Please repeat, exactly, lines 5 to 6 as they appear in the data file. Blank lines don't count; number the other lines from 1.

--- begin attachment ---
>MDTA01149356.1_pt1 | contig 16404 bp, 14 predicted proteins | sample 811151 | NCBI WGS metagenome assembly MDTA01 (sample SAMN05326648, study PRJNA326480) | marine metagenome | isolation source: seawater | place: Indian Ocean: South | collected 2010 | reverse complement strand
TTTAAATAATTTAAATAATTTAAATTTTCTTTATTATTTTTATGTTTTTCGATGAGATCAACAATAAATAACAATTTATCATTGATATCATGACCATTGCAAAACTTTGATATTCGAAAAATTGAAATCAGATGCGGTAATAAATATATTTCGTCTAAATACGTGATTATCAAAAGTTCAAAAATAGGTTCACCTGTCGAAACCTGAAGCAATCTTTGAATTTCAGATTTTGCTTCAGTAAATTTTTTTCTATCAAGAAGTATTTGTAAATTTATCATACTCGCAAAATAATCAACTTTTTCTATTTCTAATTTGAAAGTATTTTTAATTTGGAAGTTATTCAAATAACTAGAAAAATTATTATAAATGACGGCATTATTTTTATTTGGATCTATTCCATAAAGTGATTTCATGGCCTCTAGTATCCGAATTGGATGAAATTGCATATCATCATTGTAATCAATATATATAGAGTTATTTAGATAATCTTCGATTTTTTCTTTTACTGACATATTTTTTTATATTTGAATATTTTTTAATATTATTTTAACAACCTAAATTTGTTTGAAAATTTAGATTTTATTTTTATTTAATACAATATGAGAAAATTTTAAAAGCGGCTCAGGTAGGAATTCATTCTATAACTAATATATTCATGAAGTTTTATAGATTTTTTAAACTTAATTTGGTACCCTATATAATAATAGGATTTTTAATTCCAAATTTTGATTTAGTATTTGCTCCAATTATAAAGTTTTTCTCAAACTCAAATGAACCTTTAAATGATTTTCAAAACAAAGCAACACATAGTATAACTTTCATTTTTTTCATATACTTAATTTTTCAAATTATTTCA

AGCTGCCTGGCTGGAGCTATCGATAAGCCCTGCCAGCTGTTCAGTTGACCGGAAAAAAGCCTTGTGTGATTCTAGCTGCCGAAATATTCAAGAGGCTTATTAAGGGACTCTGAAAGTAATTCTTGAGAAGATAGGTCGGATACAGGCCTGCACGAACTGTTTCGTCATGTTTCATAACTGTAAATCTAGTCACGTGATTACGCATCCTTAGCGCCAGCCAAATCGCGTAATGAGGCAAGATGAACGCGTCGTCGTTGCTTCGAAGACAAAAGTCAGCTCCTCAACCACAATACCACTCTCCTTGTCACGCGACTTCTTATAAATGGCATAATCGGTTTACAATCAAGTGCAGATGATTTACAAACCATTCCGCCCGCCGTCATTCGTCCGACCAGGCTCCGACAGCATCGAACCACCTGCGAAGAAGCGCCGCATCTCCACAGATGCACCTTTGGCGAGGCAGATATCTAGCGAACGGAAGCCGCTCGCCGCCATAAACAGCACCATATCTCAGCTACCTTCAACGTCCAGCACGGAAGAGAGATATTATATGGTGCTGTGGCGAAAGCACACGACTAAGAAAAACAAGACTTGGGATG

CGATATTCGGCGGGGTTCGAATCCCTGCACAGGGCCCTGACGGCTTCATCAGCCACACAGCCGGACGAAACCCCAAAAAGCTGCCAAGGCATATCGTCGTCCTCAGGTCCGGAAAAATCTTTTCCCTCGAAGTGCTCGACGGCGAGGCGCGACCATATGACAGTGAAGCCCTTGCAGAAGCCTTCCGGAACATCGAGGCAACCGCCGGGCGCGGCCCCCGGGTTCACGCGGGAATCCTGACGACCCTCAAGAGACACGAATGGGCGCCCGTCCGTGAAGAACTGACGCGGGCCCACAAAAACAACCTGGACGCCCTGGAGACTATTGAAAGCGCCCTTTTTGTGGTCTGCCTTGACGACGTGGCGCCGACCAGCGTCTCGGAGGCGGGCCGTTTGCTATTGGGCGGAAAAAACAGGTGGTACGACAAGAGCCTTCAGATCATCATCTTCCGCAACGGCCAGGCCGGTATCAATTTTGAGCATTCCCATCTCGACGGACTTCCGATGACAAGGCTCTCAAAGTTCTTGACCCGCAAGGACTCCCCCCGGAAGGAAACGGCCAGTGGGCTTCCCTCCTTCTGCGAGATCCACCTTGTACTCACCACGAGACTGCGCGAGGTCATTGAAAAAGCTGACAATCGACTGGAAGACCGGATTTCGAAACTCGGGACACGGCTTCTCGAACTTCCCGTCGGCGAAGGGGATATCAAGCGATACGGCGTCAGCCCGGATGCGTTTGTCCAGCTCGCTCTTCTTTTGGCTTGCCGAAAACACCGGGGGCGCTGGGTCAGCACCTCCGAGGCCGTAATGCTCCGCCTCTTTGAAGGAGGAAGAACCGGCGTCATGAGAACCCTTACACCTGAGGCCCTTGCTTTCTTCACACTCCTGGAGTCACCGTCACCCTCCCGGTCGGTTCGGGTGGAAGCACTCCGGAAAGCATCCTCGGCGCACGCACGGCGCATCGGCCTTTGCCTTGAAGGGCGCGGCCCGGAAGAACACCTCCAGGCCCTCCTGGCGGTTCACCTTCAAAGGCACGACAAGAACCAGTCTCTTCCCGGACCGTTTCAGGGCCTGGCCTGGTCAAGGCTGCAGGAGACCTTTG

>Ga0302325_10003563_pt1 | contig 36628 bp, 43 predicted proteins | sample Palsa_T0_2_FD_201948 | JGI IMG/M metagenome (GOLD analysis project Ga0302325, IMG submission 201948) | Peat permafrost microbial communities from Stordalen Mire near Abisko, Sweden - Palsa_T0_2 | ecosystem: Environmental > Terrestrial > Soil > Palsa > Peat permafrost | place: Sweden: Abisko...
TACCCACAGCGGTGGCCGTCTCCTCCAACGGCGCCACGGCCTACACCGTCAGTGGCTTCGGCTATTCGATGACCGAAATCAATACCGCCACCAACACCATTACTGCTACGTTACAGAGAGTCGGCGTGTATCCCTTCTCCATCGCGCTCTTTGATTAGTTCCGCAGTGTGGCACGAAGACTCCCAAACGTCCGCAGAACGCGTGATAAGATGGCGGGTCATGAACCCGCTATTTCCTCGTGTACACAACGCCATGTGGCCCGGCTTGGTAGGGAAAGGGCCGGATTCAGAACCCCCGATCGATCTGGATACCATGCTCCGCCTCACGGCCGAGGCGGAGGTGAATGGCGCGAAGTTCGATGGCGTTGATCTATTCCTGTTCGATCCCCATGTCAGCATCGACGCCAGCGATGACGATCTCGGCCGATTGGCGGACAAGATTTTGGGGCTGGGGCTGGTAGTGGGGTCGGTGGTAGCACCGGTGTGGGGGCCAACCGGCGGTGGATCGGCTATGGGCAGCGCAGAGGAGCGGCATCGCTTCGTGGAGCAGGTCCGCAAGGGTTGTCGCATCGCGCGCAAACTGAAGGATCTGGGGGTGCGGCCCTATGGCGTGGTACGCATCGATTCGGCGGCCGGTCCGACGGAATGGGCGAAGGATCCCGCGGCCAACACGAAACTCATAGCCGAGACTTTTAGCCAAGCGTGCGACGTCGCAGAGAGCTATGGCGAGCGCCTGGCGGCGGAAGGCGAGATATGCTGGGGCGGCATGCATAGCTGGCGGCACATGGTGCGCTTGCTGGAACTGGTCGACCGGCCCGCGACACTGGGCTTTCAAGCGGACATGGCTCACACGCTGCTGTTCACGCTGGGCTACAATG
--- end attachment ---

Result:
>Ga0302325_10003563_pt1 | contig 36628 bp, 43 predicted proteins | sample Palsa_T0_2_FD_201948 | JGI IMG/M metagenome (GOLD analysis project Ga0302325, IMG submission 201948) | Peat permafrost microbial communities from Stordalen Mire near Abisko, Sweden - Palsa_T0_2 | ecosystem: Environmental > Terrestrial > Soil > Palsa > Peat permafrost | place: Sweden: Abisko...
TACCCACAGCGGTGGCCGTCTCCTCCAACGGCGCCACGGCCTACACCGTCAGTGGCTTCGGCTATTCGATGACCGAAATCAATACCGCCACCAACACCATTACTGCTACGTTACAGAGAGTCGGCGTGTATCCCTTCTCCATCGCGCTCTTTGATTAGTTCCGCAGTGTGGCACGAAGACTCCCAAACGTCCGCAGAACGCGTGATAAGATGGCGGGTCATGAACCCGCTATTTCCTCGTGTACACAACGCCATGTGGCCCGGCTTGGTAGGGAAAGGGCCGGATTCAGAACCCCCGATCGATCTGGATACCATGCTCCGCCTCACGGCCGAGGCGGAGGTGAATGGCGCGAAGTTCGATGGCGTTGATCTATTCCTGTTCGATCCCCATGTCAGCATCGACGCCAGCGATGACGATCTCGGCCGATTGGCGGACAAGATTTTGGGGCTGGGGCTGGTAGTGGGGTCGGTGGTAGCACCGGTGTGGGGGCCAACCGGCGGTGGATCGGCTATGGGCAGCGCAGAGGAGCGGCATCGCTTCGTGGAGCAGGTCCGCAAGGGTTGTCGCATCGCGCGCAAACTGAAGGATCTGGGGGTGCGGCCCTATGGCGTGGTACGCATCGATTCGGCGGCCGGTCCGACGGAATGGGCGAAGGATCCCGCGGCCAACACGAAACTCATAGCCGAGACTTTTAGCCAAGCGTGCGACGTCGCAGAGAGCTATGGCGAGCGCCTGGCGGCGGAAGGCGAGATATGCTGGGGCGGCATGCATAGCTGGCGGCACATGGTGCGCTTGCTGGAACTGGTCGACCGGCCCGCGACACTGGGCTTTCAAGCGGACATGGCTCACACGCTGCTGTTCACGCTGGGCTACAATG